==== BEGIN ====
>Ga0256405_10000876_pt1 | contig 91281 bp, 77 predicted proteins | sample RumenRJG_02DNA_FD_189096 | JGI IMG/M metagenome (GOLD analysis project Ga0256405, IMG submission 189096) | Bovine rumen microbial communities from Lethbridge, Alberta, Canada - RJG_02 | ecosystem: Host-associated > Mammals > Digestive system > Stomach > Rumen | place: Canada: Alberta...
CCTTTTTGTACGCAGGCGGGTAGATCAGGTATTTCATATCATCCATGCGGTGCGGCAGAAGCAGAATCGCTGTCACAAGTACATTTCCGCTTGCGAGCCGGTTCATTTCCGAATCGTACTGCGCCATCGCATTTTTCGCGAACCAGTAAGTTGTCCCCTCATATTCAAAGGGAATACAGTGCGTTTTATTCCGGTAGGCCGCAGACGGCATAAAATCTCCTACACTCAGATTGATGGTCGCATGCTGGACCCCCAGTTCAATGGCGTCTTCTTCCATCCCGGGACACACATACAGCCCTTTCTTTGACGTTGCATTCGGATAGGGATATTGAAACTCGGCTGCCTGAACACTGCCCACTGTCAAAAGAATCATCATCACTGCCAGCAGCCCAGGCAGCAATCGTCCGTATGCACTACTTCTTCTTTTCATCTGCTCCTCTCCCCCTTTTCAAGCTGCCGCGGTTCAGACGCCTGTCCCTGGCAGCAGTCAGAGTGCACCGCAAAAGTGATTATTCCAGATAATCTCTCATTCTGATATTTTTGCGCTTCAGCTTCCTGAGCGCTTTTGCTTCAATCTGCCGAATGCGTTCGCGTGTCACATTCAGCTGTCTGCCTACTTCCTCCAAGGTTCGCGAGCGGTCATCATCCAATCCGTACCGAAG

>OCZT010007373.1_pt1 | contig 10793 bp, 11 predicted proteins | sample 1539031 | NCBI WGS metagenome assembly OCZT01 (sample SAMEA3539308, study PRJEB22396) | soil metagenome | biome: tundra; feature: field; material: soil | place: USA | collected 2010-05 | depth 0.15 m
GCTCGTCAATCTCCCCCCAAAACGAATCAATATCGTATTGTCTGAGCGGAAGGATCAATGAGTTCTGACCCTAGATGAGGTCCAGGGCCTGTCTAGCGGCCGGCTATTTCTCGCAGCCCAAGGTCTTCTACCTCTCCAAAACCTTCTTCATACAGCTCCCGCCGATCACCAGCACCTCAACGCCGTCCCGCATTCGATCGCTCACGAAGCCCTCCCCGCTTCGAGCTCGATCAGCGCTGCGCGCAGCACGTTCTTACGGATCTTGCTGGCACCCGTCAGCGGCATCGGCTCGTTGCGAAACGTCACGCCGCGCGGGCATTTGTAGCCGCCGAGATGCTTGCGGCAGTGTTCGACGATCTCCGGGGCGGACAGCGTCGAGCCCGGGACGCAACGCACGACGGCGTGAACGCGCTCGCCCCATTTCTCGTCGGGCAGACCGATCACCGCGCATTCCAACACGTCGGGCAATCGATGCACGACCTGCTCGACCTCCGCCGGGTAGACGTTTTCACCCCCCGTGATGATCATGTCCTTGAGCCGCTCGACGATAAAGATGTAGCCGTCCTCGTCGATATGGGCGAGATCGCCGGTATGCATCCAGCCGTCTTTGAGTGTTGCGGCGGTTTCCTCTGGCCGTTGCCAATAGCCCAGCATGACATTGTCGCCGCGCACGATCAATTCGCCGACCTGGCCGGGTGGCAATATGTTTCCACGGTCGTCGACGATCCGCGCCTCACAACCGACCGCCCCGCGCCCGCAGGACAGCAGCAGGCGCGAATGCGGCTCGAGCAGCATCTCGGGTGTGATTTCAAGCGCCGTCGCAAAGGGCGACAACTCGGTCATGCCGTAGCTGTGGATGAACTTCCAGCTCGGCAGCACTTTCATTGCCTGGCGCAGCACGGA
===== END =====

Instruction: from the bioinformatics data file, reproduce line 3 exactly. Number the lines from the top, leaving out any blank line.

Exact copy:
>OCZT010007373.1_pt1 | contig 10793 bp, 11 predicted proteins | sample 1539031 | NCBI WGS metagenome assembly OCZT01 (sample SAMEA3539308, study PRJEB22396) | soil metagenome | biome: tundra; feature: field; material: soil | place: USA | collected 2010-05 | depth 0.15 m